No doubt everyone is feeling the extreme weather we are experiencing these days.
The guy who plows my driveway is very happy right now because he has not had the opportunity to use his plow for several years, he says.
The mechanic who fixes my car is happy because he has a steady stream of customers who, like me, waited until the last minute to get their vehicles tuned up for the winter. Tow trucks are definitely busy, and the car rental companies are struggling to keep up with the demand.
Heating and electric utility companies undoubtedly will experience a sharp increase in their profits as the temperatures drop well below anything we have experienced over the past few years.
Needless to say, the news is filled with traffic tragedies that have resulted from low visibility, slick pavement and potholes, and deaths from hypothermia are on the rise.
A “polar vortex” and the arrival of “solar cooling” this year sends chills up and down my spine, and the explanations of these phenomena don’t make me feel any better.
All I know is that the cost of keeping our homes warm and comfortable is hurting everybody’s wallets. Are we prepared?
Already this winter, we at Thornton Township are experiencing a dramatic increase in the number of families requesting assistance with their utility bills. Many families have to make a choice between paying their water bill or electric or heating gas bills — not enough income to pay all three.
You might be surprised at how many families are living without running water. They had to make a choice, and their only relief is that the gas and electric companies can’t disconnect after the temperature drops below a certain point.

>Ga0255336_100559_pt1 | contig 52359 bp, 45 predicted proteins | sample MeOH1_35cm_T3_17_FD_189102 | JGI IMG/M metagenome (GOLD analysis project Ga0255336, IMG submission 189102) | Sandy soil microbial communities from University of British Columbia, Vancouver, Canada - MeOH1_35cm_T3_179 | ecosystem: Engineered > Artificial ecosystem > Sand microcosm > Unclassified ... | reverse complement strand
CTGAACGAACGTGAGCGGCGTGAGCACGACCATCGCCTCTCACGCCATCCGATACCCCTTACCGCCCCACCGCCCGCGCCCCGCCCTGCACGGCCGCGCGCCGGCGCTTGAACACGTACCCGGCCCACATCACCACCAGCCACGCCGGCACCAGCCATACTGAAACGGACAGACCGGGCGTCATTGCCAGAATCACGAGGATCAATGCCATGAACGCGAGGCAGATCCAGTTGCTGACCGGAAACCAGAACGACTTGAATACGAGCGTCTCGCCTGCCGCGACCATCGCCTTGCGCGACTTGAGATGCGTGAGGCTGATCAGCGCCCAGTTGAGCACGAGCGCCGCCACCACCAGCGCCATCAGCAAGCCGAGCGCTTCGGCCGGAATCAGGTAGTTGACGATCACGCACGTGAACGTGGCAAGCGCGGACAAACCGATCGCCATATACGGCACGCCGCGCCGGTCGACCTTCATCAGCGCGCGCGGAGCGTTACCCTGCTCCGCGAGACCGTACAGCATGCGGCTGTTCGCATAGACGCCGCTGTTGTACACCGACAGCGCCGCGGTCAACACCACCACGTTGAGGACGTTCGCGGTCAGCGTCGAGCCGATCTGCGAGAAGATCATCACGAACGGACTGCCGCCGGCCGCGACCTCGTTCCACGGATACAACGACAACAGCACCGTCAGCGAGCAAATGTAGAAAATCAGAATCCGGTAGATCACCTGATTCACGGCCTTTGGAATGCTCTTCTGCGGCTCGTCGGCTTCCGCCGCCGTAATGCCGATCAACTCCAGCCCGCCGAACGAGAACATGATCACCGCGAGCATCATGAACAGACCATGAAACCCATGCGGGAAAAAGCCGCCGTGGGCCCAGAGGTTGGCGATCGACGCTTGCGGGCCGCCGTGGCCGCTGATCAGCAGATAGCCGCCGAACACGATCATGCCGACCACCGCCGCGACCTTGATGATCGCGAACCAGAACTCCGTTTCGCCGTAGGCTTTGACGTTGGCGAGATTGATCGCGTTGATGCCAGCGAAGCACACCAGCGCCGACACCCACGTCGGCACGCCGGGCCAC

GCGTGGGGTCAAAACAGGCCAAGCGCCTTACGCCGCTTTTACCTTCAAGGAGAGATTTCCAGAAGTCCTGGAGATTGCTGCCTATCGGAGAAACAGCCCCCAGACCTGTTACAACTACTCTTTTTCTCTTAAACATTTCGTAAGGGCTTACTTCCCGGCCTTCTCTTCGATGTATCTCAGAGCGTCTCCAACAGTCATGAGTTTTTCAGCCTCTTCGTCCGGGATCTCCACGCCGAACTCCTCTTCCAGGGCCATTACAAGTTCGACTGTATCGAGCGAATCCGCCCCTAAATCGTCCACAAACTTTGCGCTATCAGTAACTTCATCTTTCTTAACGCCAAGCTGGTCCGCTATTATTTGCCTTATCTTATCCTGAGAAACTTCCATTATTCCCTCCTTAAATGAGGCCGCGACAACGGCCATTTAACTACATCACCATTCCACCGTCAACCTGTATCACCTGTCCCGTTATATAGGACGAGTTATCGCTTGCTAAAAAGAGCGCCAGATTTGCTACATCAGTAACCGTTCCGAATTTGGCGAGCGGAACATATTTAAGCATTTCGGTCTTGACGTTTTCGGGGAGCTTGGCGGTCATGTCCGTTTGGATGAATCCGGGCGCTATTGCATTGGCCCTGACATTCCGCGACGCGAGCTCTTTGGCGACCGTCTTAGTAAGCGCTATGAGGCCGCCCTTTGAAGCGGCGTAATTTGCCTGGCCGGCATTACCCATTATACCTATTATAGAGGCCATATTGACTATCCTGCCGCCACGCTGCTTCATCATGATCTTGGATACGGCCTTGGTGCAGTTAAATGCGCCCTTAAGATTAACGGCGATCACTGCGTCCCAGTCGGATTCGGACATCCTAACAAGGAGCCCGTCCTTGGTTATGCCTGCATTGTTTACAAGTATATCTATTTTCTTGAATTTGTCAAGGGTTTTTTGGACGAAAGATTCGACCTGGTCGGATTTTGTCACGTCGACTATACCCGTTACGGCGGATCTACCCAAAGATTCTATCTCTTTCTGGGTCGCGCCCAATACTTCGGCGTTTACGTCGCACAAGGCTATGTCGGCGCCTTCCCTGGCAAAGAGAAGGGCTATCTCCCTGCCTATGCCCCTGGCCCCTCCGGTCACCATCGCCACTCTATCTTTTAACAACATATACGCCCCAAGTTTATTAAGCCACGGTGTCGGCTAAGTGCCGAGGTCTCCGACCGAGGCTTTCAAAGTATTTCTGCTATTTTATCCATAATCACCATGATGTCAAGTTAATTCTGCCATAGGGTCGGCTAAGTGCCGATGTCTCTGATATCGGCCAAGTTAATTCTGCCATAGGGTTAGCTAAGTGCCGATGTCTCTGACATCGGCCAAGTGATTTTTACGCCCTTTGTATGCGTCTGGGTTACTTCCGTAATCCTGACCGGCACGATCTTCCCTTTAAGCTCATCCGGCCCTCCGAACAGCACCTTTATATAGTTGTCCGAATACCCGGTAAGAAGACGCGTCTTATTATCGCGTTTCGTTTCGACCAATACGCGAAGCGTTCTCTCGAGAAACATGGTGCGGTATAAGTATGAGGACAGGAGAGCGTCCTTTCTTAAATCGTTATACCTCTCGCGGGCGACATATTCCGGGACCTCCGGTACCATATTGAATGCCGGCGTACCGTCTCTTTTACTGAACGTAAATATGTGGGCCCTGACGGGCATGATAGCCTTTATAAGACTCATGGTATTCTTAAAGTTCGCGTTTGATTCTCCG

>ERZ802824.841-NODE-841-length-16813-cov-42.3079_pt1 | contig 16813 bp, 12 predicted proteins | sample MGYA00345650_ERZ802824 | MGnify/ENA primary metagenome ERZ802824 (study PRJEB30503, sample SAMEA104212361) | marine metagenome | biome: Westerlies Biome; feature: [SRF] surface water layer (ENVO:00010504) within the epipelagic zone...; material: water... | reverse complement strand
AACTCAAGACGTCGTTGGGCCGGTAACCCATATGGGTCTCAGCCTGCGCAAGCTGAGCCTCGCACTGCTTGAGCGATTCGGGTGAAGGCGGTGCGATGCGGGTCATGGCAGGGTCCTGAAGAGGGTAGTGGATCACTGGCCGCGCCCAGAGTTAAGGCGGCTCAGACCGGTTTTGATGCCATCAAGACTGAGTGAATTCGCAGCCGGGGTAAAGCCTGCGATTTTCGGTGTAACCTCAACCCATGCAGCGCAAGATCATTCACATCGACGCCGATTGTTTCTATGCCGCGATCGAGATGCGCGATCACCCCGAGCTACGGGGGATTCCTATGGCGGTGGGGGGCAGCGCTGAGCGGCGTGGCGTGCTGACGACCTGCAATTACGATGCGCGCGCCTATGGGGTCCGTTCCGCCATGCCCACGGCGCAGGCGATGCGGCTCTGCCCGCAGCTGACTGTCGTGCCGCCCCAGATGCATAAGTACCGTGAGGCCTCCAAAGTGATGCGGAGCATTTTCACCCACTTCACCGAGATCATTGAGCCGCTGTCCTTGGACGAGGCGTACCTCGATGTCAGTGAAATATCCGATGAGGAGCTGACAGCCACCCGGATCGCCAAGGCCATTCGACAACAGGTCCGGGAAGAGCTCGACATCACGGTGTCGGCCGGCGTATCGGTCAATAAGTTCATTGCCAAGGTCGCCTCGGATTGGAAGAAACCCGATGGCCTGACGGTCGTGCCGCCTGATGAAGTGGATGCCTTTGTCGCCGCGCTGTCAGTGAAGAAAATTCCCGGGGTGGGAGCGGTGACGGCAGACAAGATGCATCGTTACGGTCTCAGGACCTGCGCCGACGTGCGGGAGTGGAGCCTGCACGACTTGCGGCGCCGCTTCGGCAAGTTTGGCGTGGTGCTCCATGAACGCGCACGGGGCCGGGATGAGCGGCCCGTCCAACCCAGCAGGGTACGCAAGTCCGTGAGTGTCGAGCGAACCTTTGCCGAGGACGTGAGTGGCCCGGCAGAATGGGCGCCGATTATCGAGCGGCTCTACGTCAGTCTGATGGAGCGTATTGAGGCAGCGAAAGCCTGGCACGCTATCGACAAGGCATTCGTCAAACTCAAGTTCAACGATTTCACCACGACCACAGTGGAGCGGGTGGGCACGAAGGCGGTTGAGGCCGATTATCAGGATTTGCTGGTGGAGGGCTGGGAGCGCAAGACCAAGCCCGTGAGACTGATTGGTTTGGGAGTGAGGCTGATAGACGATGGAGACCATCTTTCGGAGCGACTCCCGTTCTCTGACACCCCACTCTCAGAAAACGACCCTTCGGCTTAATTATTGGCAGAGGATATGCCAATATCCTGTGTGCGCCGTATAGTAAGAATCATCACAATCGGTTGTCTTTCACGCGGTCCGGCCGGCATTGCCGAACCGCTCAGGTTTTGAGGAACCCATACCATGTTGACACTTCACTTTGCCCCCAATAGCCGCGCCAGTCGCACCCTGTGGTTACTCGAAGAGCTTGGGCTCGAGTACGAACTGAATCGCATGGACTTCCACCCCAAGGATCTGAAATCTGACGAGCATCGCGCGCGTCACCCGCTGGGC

I predict a massive disconnect action in the spring, not to mention the flooding that will occur.
We are trying to assist families as much as we can by referring them to Salvation Army or Catholic Charities or CEDA, but there are just not enough funds to meet the need.
Back in the winter of 2012, Thornton Township began responding to the energy bill crisis by installing plastic on windows and doing what we can to eliminate drafts from leaky doors for seniors and disabled residents. This service has been an extremely cost-effective way to drastically reduce heating costs and make homes more comfortable in the winter as well as the summer. It costs about $100 to do this kind of winterization for an average home, and residents have reported that their heating costs have been cut in half or more.
Meanwhile, we are looking for more funding to continue winterizing homes. Local service organizations and individuals can help us continue this valuable service by making donations to Thornton Township's winterization program. Call me at (708) 596-6040, ext. 2001, for more information.